There are two common ways to model the growth of a SaaS business I’ve seen in pitches. the first one helps founders develop a sense for the trajectory of the business, while the second one helps teams plan for different scenarios and model the trade-offs with each strategic decision.
The Percent Growth technique averages the company’s growth rate over the last quarter or so and projects it forward. For example, if a SaaS company has sustained 15% monthly growth over the last three months and is currently at $10k in MRR, the projections might look like the table below. Frequently in these models, costs are also modeled growing at a fixed monthly rate. In our example, I’ve assumed about 10 employees with a 10% increase in costs.
The Percent Technique quickly ballparks the company’s revenue and costs. But this simple model doesn’t provide founders an ability to understand how sensitive the company’s projections are to key assumptions.
Scenario exploration and planning can be really useful when thinking through the financial strategy of the business. The Percent Technique cannot answer questions like “How much faster could we grow if we began hiring sales people one quarter faster?” or “How much less would the company burn if we could collect 75% of our bookings dollars up-front?” or “If our cost per lead increases to $5 but our conversion rate doubles, do we need more or less cash?”
In addition, the Percent Technique doesn’t consider new costs as the company scales. For example, at some point between Series A and Series B, most SaaS companies hire a sales operations person and sales manager, two roles that were not considered in the cost base beforehand.
Model the company’s growth bottoms up by team and we can play with different scenarios. In this case, I’ve modeled the market organization as fundamental units with one account executive earning $110,000 per year, one sales development representative earning $60,000 per year and one customer success manager earning $60,000 per year. Each account executive needs one half of the sales development representative’s time and one quarter of the customer success manager’s time. The account executive on target quota is $500,000 in ARR per year. The company hires one engineer or product person or designer per month and pays them $150,000 on average.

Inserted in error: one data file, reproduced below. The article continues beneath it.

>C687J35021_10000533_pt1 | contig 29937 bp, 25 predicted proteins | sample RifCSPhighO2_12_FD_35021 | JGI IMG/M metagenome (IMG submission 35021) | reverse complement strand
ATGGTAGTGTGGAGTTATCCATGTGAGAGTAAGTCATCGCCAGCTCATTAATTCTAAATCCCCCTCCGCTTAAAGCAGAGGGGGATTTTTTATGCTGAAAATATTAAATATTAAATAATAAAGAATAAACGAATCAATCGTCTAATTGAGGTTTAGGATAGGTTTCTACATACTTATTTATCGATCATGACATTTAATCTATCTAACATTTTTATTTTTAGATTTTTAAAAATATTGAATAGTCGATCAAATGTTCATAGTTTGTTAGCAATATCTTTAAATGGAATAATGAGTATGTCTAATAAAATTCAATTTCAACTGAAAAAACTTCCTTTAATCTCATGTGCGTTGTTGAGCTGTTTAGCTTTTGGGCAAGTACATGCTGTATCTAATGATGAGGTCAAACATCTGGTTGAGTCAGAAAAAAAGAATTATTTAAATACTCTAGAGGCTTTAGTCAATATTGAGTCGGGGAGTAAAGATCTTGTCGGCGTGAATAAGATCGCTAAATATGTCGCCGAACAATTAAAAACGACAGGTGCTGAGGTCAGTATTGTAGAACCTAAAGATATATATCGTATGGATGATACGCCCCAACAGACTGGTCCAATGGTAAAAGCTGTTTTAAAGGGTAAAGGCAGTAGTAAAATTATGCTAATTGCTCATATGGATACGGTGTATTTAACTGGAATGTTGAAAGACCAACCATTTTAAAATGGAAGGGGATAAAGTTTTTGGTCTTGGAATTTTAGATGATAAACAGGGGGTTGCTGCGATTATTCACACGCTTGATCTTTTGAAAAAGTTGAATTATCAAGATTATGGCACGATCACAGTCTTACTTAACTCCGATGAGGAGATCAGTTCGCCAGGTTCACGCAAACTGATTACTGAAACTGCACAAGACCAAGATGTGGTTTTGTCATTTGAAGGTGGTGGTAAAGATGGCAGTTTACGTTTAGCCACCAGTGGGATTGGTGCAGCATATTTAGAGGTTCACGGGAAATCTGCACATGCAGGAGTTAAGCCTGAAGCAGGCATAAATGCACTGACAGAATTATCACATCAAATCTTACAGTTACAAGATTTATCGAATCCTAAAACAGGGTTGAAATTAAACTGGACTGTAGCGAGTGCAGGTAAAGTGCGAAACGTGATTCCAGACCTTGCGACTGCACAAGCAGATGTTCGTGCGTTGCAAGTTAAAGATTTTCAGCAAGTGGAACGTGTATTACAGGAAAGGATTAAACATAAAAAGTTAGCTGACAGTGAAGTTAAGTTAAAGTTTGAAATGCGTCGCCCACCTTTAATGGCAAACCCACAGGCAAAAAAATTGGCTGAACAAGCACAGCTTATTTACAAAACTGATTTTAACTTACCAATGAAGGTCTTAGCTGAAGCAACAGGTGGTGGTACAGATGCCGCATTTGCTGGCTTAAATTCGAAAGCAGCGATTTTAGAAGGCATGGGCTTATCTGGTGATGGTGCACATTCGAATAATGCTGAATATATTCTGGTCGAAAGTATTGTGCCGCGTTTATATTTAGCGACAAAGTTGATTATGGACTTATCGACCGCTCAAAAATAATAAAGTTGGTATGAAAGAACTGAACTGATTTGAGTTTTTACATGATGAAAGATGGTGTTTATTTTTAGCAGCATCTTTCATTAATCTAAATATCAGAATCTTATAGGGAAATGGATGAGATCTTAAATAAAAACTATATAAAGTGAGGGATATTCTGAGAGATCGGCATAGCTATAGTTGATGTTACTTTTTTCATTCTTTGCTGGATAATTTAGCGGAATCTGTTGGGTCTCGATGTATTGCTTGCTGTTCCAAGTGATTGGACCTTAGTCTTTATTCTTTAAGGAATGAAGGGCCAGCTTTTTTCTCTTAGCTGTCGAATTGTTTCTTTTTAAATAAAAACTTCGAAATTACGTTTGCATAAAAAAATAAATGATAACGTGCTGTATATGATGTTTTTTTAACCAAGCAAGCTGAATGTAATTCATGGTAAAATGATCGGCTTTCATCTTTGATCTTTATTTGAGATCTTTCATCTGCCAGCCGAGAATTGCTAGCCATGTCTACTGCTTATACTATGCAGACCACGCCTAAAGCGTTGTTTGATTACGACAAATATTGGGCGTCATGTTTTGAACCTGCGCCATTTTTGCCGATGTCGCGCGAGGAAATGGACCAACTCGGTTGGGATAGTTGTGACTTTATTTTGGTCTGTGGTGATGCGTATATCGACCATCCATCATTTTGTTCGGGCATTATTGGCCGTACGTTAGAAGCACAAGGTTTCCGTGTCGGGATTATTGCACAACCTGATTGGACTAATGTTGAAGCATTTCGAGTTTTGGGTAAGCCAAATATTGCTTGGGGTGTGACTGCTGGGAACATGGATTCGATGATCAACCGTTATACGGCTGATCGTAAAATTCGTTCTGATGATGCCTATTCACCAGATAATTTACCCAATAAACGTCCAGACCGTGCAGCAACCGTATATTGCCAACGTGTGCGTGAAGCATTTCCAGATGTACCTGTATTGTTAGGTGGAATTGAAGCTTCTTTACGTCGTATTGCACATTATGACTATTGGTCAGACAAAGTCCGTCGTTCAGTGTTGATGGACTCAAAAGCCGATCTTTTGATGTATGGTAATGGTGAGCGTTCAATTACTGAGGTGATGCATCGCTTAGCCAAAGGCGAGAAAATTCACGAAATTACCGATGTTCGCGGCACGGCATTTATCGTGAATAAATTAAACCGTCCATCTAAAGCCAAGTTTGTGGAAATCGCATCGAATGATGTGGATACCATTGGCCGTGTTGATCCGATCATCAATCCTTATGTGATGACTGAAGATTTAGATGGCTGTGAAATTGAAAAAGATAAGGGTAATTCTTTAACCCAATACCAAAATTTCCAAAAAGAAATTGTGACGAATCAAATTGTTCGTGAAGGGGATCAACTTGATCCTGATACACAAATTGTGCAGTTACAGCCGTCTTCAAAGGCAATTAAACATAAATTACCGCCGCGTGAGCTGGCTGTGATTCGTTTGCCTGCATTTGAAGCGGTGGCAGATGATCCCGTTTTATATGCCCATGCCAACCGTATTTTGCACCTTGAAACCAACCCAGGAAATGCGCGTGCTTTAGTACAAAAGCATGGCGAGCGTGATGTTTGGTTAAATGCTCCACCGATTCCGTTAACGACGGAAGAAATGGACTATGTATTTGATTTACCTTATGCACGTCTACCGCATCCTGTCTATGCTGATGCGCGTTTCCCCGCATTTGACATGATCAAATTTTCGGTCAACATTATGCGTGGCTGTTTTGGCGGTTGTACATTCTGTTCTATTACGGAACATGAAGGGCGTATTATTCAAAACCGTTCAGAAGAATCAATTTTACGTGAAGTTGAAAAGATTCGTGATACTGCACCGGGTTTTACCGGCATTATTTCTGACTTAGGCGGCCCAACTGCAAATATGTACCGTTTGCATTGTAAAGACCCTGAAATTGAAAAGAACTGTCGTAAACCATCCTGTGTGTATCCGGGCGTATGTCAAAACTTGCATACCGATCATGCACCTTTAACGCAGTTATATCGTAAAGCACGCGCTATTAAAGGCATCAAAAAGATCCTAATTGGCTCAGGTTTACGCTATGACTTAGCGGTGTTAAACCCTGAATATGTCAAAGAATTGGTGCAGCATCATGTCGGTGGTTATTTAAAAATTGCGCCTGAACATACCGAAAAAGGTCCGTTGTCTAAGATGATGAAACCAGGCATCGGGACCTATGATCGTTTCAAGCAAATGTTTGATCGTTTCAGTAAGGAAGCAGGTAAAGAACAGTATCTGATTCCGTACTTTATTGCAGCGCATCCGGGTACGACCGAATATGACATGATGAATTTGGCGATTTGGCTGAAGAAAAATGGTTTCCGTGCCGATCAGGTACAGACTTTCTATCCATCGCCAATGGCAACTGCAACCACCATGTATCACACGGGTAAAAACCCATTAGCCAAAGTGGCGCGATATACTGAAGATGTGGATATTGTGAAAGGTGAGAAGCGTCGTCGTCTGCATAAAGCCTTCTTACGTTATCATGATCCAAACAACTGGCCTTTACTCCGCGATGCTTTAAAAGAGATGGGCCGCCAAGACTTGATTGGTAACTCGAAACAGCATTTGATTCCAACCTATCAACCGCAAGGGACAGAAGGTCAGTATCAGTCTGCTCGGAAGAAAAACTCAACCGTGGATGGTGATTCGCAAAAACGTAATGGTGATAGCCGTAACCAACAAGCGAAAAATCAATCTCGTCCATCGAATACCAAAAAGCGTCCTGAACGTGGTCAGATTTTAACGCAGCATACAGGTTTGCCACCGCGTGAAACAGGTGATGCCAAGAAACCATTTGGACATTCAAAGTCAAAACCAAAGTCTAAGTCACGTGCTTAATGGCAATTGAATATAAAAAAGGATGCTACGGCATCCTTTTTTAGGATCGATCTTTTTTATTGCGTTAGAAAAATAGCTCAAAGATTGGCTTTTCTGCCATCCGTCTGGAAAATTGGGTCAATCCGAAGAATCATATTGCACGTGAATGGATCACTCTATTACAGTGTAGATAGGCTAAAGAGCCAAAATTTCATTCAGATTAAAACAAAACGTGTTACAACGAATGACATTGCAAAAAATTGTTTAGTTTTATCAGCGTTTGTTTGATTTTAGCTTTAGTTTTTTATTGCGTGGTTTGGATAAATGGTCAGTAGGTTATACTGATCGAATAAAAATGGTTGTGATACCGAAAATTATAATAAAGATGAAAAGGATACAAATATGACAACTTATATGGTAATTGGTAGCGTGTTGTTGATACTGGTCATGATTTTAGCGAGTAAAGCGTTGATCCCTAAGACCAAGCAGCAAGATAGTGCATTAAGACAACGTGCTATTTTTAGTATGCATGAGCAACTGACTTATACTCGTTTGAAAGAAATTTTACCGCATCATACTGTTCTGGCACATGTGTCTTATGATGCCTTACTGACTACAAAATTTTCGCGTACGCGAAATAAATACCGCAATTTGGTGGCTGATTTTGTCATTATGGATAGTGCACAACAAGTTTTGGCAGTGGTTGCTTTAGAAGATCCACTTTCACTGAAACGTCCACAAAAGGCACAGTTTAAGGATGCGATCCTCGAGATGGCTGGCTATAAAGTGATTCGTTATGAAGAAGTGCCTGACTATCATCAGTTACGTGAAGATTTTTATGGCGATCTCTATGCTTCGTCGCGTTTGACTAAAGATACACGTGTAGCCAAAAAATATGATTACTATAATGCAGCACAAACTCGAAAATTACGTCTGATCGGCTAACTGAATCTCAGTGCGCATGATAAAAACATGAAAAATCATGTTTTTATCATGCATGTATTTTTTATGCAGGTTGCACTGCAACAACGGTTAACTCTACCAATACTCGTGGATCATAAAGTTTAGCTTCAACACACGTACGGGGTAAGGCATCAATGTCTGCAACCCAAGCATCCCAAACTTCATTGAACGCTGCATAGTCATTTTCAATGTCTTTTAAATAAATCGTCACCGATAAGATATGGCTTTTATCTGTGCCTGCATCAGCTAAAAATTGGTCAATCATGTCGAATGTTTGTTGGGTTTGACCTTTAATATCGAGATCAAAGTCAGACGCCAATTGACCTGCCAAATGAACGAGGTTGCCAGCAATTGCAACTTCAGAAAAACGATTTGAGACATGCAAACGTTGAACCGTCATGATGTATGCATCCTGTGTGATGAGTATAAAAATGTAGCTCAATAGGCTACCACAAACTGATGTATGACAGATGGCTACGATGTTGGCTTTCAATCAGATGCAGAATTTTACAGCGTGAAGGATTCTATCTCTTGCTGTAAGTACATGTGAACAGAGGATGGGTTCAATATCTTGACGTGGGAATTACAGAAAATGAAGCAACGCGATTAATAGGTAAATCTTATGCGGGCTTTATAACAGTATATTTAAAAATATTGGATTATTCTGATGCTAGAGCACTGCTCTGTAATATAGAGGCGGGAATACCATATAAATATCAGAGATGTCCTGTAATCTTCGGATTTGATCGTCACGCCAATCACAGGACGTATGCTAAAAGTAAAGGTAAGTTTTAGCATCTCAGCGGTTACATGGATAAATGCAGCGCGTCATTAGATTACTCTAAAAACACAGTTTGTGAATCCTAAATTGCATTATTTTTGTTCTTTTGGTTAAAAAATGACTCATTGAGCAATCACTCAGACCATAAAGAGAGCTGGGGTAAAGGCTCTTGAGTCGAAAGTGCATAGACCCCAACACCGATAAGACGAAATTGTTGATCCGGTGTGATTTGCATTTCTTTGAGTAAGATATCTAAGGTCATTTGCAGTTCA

|Fundamental Units of Growth||1||1||1||2||3|
|Engineers + Product||6||7||8||11||17|
|Bookings Capacity, $k||3.5||3.5||3.5||6.9||10.4|
|Engineers + Product Cost||75||87.5||100||138||213|
|General & Administrative||25||25||25||25||25|
By modeling the business one level deeper, we can now modify the parameters and understand the impact on cash. Even this is a relatively simplistic model, but it is far more incisive than the Percent Technique, because we can begin to play with the timing of hires, which are both the biggest revenue generator for business and also the greatest cost.
The next level of modeling would incorporate sales ramp time, sales management hires at different team sizes, some consideration of cost per lead and the conversion funnel metrics, which impact cost customer acquisition, and finally a more granular hiring schedule for the product and engineering teams.
This type of scenario planning helps founders and board members understand the trade-offs when evaluating different hiring plans and also different go to market strategies.